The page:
The Importance of Relationships

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We know friendships build self-esteem and offer a sense of belonging that can be hard to find. There are actually additional benefits that we cannot ignore for our kids who are blind and may have additional disabilities. I know it’s hard to imagine, but their relationships with kids may also be the key to employment.

Eddie is part of a very small community. From the first day of kindergarten, the kids knew who he was and sought him out. He’s been with them for six and a half years, and even though he has challenges with sensory regulation, language, and more... many of them don’t seem to notice. They still say "Hi," while rarely getting a response. They make a point of talking to him, even though his scripted response remains, "I am fine."

While at a football game this year, a couple kids came up to Eddie and were chatting. As they walked away, one kid shared to the other that Eddie gave him a "high five" in science class. As they left, Eddie said "Bye" and even included the kids’ name. We couldn’t have told you who they were, but he could. They may not notice all of the different things about Eddie, but he is noticing them.

Near the start of school, one of his classes had an assignment where they had to write down comments for each student. Eddie’s is pictured here. You’ll see the kids called him "awesome," "cool," "talented," and "nice." They mentioned he was good at singing, piano, and percussion. Not one kid wrote "blind" or "autistic" or "upset." Those are the labels adults use... not kids.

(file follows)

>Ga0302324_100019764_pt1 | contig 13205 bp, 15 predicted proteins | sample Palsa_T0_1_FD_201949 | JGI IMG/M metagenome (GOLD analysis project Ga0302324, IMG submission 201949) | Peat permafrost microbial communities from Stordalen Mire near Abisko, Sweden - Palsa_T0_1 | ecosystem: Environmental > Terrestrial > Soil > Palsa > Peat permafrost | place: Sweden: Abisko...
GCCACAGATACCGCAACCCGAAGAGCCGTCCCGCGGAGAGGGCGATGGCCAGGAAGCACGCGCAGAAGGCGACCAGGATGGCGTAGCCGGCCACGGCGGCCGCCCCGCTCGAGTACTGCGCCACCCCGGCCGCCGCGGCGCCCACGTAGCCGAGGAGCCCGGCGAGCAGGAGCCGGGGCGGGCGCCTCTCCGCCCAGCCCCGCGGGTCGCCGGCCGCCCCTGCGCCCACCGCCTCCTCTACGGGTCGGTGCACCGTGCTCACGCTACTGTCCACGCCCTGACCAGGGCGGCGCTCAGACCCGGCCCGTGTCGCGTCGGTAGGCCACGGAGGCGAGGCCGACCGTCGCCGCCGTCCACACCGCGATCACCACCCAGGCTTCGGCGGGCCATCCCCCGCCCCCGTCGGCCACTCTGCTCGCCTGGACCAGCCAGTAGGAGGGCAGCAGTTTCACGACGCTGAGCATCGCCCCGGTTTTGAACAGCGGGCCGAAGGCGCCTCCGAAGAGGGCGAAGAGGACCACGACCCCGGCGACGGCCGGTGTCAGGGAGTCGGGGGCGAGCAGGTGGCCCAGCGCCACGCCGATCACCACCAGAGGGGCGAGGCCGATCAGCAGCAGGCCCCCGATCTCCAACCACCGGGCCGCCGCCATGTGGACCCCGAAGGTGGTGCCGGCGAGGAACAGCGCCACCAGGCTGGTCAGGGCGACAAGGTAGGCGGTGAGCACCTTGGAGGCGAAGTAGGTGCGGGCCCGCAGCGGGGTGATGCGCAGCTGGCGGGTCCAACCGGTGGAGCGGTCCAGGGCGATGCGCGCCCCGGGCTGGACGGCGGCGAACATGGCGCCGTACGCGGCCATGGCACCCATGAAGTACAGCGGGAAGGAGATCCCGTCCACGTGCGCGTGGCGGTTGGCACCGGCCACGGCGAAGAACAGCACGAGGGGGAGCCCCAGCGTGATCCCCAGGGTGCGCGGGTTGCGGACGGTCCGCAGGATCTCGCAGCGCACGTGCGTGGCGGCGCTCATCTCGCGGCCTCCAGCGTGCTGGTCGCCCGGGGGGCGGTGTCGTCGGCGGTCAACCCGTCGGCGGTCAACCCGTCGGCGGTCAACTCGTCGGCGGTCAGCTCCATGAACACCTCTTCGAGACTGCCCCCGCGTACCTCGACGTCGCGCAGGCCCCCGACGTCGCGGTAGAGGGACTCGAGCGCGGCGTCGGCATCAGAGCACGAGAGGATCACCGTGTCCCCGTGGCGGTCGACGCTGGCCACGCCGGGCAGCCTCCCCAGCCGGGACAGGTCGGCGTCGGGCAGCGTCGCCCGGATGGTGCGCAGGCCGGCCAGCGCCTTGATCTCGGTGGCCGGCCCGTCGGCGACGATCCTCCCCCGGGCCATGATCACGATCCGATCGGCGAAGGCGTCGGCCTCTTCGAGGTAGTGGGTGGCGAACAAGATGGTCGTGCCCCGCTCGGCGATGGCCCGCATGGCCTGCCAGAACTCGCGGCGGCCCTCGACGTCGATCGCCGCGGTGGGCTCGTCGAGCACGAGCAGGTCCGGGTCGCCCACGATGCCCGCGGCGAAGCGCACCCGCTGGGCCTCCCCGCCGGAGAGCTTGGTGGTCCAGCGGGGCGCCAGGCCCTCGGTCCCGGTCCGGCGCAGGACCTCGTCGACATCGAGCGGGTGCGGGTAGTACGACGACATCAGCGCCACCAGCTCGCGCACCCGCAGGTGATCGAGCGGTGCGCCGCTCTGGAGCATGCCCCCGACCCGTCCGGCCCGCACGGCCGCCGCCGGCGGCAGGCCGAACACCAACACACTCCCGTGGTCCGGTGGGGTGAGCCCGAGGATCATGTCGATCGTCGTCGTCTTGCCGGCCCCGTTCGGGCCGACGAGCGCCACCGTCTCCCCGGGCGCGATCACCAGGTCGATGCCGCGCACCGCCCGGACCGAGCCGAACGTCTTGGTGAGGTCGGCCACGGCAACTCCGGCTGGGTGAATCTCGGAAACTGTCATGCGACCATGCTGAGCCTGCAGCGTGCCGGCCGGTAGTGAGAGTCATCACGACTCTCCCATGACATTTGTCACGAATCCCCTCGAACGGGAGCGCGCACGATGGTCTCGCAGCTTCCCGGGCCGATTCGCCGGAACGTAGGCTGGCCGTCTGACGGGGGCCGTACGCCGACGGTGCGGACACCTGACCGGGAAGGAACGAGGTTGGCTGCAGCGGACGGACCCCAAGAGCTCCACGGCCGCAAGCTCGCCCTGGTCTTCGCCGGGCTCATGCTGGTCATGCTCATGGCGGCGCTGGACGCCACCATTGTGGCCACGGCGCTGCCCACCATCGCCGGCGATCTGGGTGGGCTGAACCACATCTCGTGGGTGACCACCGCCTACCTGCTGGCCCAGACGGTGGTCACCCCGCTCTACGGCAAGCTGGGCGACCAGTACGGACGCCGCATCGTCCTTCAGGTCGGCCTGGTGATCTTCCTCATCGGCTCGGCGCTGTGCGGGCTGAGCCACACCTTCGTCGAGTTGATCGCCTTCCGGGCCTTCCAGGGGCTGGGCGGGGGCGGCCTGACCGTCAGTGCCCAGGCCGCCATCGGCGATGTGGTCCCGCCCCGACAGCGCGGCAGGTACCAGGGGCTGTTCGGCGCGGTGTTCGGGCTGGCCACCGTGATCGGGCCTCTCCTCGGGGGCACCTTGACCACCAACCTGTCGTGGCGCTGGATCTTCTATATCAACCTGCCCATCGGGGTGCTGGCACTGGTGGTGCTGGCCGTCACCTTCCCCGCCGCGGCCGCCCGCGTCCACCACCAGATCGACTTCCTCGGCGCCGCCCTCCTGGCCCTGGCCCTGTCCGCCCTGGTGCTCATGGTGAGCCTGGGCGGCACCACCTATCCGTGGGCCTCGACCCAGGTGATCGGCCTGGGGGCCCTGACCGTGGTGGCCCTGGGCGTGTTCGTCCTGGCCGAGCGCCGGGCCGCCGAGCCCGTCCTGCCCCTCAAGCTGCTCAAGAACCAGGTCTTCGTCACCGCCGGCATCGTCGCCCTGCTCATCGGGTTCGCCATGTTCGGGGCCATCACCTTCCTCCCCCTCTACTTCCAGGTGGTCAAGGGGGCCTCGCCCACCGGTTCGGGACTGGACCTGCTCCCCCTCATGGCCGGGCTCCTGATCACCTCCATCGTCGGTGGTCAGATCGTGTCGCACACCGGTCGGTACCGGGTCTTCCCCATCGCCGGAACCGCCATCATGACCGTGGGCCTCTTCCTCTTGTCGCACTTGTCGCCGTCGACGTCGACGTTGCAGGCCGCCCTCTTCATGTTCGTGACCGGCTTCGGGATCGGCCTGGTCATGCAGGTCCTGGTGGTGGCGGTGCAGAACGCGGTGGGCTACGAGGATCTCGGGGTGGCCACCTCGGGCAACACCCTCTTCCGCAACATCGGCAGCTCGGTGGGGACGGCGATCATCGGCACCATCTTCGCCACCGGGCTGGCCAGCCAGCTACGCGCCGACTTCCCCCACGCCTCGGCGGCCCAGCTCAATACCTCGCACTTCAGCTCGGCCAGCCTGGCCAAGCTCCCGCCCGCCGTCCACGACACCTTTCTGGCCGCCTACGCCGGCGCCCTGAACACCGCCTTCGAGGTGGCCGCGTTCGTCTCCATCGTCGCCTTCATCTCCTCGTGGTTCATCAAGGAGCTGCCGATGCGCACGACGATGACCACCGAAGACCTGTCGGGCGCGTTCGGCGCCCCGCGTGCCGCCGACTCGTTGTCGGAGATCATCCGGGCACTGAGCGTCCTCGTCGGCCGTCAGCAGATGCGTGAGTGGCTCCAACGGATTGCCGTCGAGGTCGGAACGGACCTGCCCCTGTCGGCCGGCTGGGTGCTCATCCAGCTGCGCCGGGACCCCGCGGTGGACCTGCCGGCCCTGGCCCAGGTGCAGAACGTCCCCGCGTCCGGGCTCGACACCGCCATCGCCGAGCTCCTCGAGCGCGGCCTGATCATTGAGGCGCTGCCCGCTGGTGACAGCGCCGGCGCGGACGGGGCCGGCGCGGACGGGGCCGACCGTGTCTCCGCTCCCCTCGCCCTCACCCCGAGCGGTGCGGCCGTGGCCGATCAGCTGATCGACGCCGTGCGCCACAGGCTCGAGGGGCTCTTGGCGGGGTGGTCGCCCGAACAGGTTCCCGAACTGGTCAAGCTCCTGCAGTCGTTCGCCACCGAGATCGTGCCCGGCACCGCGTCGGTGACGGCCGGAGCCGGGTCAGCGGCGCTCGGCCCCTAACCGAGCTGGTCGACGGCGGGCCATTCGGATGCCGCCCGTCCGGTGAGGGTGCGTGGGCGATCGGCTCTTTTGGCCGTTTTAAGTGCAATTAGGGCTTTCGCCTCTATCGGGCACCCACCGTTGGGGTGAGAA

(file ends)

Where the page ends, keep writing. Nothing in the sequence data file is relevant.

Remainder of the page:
An assignment from one of Eddie's classes; his name is written in print and braille on the middle of the page, surrounded by positive comments about Eddie and his skills and talents

The one that really got me was, "friendly to new people." Wow. Think about the "new" kid that wrote that comment about Eddie. Eddie, who has limited language, and who finds it hard to interact, made this kid feel welcomed to their school. As a parent, I’m so proud of that.

I’m also proud that Eddie is giving his classmates exposure to exceptionalities. This is important because of what I mentioned above. They will be in the workforce together. These kids will interview our children for jobs or will work alongside them. If it isn’t our kids, it will be kids like them. There is still extremely high unemployment for people who are blind, and our kids can help change that.

Our kids will teach them that people with disabilities are capable and part of their community. They will teach them that just because a child may be blind, and maybe even Autistic, they can still make a difference. When I wonder about the impact Eddie can make, I now remember that he made a difference for the new kid. I also get excited knowing there are many other kids like Eddie out there changing the world... just by being themselves.

Resources for Parents of Children with Multiple Disabilities

Multiple Disabilities: When a Blind Child Has Other Disabilities

Parent's Perspective: Becoming Part of the Community

The Future Starts Now: Discovering the Possibilities for Your Multiply Disabled Child

Future Employment Options for Your Child Who Has a Visual Impairment and Multiple Disabilities

Raising a Child Who Is Blind and...

Topics:
Independence
Low Vision
Planning for the Future
Social Life and Recreation
Social Skills